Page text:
What they really did beautifully was capture the joy in the book. It is a post-apocalyptic world, but something that I thought about a lot when I was writing the book was how beautiful that world would be. I was just imagining trees and grass, and flowers overtaking our structures. I thought of the beauty of that world, but also the joy. This is a group of people who travel together because they love playing music together and doing Shakespeare, and there is real joy in that.
Another significant change is the character of Tyler, the prophet, who has a totally different fate in the book. What did you make of how they developed that character?
There’s something depressingly familiar about the prophet that I wrote, because that’s the only kind of prophet I’d really encountered, in news stories and reading. I based my prophet off David Koresh and the Branch Davidians in Texas. There’s something really kind of original and interesting about the version of the prophet in the series. He’s a much more sympathetic character.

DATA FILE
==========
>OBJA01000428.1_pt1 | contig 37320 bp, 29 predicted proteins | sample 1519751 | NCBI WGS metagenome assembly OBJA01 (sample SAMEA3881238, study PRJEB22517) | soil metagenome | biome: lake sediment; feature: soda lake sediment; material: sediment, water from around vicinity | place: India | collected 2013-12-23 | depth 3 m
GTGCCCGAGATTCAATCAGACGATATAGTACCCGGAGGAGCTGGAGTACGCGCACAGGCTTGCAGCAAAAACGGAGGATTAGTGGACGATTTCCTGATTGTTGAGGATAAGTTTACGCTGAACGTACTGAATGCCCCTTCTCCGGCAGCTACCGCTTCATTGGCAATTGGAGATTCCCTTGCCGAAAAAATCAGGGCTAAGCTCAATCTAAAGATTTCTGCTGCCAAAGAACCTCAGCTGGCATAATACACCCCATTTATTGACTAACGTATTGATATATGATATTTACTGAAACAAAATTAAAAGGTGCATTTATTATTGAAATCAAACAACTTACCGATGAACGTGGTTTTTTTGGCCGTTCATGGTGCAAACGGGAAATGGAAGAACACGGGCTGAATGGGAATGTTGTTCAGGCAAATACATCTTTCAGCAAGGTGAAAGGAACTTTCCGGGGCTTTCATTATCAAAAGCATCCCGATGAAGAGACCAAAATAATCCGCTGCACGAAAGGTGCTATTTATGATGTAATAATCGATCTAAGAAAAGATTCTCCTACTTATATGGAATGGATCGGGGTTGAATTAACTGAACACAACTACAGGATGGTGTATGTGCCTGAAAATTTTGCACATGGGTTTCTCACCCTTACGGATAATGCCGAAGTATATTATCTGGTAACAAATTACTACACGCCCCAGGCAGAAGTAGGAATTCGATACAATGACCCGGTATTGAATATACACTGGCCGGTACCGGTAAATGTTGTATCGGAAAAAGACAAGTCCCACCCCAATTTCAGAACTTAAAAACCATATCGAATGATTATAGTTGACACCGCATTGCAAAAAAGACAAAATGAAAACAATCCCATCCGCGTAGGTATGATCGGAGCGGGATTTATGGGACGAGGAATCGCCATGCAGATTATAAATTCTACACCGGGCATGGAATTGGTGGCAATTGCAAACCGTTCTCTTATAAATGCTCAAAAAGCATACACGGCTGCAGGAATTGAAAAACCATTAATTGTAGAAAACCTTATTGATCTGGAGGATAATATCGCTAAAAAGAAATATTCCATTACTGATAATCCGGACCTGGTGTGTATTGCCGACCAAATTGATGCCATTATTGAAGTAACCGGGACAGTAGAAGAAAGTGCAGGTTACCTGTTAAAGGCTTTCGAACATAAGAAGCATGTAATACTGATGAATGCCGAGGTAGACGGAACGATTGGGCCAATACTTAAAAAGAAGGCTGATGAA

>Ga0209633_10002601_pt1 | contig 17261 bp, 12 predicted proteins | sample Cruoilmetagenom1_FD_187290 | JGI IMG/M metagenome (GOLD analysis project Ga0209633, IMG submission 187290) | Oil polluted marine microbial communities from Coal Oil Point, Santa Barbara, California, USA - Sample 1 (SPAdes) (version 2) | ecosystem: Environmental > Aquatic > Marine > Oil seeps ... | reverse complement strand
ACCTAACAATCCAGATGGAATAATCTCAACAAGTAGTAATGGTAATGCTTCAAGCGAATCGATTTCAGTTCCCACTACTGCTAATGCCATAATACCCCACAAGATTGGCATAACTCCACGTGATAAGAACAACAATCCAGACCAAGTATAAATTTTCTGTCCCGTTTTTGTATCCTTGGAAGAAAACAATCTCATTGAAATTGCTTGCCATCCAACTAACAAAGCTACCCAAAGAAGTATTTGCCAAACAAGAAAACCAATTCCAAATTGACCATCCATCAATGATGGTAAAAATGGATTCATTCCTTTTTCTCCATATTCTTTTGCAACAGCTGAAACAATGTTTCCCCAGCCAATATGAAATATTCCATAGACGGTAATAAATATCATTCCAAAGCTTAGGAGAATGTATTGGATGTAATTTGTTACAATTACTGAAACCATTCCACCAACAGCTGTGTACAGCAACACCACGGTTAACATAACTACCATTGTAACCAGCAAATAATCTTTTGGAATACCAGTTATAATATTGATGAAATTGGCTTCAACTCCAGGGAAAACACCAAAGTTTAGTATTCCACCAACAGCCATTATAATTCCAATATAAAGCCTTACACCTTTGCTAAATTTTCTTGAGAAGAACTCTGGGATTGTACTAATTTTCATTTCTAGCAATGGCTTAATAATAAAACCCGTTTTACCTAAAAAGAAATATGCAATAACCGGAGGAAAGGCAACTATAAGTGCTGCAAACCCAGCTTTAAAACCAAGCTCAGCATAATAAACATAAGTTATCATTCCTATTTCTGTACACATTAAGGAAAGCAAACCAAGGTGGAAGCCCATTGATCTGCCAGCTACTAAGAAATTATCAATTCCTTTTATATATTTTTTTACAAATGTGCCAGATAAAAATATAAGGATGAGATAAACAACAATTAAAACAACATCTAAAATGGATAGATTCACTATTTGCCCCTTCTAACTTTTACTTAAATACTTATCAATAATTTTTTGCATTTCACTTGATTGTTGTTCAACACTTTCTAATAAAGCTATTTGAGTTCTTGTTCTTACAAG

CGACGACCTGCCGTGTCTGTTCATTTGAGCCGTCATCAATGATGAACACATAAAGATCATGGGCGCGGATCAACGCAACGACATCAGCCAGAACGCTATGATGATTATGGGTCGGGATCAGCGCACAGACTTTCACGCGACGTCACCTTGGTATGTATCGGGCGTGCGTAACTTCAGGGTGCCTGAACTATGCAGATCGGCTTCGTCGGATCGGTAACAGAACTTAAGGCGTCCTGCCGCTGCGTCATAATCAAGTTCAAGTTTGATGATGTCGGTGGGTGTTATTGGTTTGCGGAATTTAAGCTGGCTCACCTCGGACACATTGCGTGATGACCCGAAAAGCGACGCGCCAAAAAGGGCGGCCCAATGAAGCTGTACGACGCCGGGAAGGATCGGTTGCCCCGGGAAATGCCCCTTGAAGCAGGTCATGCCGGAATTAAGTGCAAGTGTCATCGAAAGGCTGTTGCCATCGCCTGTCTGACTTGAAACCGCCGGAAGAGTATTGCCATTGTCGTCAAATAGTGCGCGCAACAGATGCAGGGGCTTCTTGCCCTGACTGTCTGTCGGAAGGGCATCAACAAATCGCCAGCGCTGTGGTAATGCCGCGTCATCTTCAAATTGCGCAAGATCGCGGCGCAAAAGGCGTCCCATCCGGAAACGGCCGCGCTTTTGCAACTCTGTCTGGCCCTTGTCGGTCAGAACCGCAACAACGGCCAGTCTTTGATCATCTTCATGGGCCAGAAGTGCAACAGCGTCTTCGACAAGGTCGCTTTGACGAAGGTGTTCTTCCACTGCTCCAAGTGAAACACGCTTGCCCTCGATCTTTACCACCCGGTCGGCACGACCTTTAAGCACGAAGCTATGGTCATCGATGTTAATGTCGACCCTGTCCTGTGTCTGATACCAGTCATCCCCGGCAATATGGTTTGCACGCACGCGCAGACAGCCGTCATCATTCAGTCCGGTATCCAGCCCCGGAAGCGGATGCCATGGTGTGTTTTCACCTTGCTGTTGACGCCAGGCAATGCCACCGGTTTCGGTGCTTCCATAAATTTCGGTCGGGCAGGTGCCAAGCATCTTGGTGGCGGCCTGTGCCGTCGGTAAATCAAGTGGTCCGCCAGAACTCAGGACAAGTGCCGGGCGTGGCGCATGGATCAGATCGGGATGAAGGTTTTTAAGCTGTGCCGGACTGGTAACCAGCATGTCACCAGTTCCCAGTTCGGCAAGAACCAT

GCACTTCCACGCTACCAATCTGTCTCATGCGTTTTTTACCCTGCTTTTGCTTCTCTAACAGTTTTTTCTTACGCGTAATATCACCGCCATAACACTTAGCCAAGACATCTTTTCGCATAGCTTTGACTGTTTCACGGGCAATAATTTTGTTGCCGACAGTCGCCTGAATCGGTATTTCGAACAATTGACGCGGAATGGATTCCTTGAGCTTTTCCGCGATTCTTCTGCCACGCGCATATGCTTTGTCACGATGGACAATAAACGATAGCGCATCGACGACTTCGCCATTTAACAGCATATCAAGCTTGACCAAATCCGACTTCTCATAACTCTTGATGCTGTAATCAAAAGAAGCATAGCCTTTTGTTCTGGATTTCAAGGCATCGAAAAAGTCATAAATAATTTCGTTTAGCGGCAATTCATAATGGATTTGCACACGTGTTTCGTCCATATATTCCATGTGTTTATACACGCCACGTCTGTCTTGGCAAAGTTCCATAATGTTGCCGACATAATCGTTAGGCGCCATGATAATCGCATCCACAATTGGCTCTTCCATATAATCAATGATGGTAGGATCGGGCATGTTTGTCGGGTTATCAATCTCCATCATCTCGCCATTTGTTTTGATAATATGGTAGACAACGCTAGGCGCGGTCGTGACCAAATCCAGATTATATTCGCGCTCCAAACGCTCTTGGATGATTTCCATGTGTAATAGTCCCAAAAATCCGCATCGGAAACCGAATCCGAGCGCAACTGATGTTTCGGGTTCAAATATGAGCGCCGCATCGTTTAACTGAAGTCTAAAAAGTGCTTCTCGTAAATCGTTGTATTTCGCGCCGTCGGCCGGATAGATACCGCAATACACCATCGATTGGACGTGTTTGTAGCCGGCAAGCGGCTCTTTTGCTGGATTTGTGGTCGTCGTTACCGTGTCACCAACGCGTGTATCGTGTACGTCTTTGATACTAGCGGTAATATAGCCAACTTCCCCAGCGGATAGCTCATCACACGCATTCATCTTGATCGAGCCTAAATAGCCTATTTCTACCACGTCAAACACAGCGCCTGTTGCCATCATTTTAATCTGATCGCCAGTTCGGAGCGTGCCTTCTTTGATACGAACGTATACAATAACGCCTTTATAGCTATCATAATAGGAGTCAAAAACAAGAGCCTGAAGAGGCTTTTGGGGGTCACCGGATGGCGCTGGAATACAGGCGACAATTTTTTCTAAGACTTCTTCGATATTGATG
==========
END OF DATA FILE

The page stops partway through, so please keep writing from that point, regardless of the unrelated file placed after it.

How involved were you with this show?
I texted sometimes with Patrick Somerville. He cleared a lot of the major changes with me, which I really appreciated. I was not particularly involved once the show started shooting. I never visited the set because of Covid. So, I was kind of distant from the entire thing, which it’s unfortunate. I wish I could have gone there.
The show was just beginning production when the pandemic hit. Was there ever a concern that viewers would balk at the premise?